Tup - A male sheep.
(h)og - An adolescent sheep that is too young for breeding (combined with heeder and sheeder for male and female).
Tup yo - A ewe that is ready for breeding (a yo that is ready to be tupped).
Corsey - A yard (from courseway maybe).
Garings - Short crop rows found on the edge of non-rectangular fields.
Rammel - Assorted junk usually found in a house.
Clatty - Muddy.
Squadd - Very sticky mud that sticks to the boots.
Blather - Mud that is too watery to be called squadd.

I'm sure this is not an exhaustive list.
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Legendary Member
Dialect is doomed. Including 'English'. The future will speak American. If it doesn't speak Mandarin.


Senior Member
They've been dying out for a fair while.

I grew up on the Isle of Wight many years ago, and even then the only people who spoke the local dialect were grizzled old geezers. Even the accent is very watered down now.


Isle of Mull
When I was in primary school in Maddiston near Falkirk we spoke two languages. One in the playground best described as Broad Scots but in the classroom standard english was drummed into us.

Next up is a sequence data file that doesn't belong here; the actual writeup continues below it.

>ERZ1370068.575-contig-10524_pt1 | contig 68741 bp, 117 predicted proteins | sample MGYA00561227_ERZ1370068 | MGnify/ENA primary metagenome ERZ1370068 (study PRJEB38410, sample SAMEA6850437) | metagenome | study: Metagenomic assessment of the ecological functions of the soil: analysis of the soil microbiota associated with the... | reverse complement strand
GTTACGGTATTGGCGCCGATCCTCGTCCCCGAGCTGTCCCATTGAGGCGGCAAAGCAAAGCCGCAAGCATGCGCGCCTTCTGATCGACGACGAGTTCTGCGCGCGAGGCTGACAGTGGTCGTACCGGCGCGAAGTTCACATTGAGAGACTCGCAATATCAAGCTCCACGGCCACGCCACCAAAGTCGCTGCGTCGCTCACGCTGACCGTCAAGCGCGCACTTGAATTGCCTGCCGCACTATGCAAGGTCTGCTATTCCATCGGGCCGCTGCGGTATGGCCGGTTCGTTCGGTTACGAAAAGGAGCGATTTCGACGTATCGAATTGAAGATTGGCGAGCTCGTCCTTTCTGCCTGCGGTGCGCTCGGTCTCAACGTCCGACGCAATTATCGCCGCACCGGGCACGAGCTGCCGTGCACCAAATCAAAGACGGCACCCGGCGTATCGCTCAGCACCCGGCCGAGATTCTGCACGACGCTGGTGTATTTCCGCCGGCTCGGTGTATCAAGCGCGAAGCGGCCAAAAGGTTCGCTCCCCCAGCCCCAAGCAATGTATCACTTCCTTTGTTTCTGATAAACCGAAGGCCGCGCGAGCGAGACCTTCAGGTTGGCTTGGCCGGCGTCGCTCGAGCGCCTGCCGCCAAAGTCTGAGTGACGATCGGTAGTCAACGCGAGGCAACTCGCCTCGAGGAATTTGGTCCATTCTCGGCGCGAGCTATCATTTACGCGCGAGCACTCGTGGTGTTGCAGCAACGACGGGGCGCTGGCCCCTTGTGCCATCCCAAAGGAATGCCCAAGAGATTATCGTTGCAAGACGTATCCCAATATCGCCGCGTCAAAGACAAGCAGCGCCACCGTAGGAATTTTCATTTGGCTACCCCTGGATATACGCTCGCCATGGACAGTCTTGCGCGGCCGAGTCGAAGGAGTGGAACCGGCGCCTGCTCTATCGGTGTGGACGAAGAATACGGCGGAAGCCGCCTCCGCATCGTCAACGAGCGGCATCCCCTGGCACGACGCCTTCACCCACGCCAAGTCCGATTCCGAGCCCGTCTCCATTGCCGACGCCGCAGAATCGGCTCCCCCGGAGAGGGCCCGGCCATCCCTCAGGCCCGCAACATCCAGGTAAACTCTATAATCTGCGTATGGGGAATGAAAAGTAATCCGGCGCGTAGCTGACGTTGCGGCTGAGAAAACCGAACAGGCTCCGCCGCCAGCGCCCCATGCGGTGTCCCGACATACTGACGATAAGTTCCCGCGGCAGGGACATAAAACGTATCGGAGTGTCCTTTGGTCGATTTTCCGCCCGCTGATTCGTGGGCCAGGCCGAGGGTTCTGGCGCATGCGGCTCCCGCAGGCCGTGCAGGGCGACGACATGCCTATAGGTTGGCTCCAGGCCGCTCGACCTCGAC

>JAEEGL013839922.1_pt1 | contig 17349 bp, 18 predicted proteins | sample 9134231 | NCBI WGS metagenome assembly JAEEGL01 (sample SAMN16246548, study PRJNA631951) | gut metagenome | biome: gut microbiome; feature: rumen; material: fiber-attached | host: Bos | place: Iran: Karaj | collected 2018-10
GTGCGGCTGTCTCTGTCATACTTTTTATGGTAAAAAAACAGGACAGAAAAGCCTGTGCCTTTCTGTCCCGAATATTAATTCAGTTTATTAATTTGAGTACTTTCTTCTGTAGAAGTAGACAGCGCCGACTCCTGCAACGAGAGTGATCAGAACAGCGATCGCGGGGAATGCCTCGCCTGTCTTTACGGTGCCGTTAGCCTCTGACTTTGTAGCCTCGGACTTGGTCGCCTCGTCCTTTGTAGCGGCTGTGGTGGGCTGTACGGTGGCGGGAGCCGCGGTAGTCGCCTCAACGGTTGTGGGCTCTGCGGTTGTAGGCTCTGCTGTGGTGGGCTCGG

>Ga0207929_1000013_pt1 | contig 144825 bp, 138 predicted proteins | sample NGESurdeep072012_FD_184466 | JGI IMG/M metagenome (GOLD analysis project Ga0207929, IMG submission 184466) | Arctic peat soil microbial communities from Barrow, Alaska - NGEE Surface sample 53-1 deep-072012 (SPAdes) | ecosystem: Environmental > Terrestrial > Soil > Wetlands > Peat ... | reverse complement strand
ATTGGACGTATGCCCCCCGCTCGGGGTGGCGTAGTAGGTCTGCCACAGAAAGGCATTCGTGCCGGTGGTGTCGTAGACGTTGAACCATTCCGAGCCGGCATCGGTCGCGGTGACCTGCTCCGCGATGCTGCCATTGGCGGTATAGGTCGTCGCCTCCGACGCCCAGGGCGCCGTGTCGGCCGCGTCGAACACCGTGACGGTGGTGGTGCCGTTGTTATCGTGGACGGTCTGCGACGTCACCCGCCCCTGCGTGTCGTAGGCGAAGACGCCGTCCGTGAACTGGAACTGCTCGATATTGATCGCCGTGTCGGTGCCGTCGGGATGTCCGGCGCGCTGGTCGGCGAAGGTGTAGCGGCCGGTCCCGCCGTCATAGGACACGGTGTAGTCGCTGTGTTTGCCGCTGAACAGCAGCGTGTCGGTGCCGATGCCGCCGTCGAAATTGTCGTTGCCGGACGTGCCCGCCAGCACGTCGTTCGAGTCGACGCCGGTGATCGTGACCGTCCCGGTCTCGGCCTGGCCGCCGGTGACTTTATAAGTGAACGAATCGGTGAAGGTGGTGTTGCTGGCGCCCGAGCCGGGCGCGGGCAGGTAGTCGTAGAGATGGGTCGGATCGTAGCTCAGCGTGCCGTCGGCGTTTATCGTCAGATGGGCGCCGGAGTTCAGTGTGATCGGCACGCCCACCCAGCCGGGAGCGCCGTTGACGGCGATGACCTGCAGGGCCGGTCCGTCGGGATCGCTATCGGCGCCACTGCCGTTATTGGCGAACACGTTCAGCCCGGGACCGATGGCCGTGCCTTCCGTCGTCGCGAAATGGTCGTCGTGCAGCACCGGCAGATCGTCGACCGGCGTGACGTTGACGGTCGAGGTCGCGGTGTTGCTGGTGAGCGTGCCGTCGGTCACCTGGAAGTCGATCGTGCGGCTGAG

Interesting listening to old broadcasts. The officer types all spoke like Captain Mannering which has since modified quite a bit but the plebs speech has not changed much.
Nowadays there is more acceptance of variations in accent and it is not still necessary to speak RP to get on in management or the media.
I understand Broad Scots but there are regional differences in different farming areas mainly.
Doric is incomprehensible to most but I can understand enough to get by.
We visited a village once in NE England coast somewhere where they also had a dialect impossible to understand.
Of the list you gave of Lincolnshire words I picked out several which with a couple of minor variations are more widespread and are used in the Scots language as well.
The TV has a lot to answer for in changing the way people speak tho' I once met a Welsh guy who was astonished that I used works he thought were only used in TV programmes. Och Aye.


Stubborn git
It was said that he could tell where a person grew up to within a few streets.

Strange isn't how much difference a mile or two can make to somebodies accent.

I'd be interested to know if this is replicated around the country or is it more pronounced the further north you go and the accents get stronger.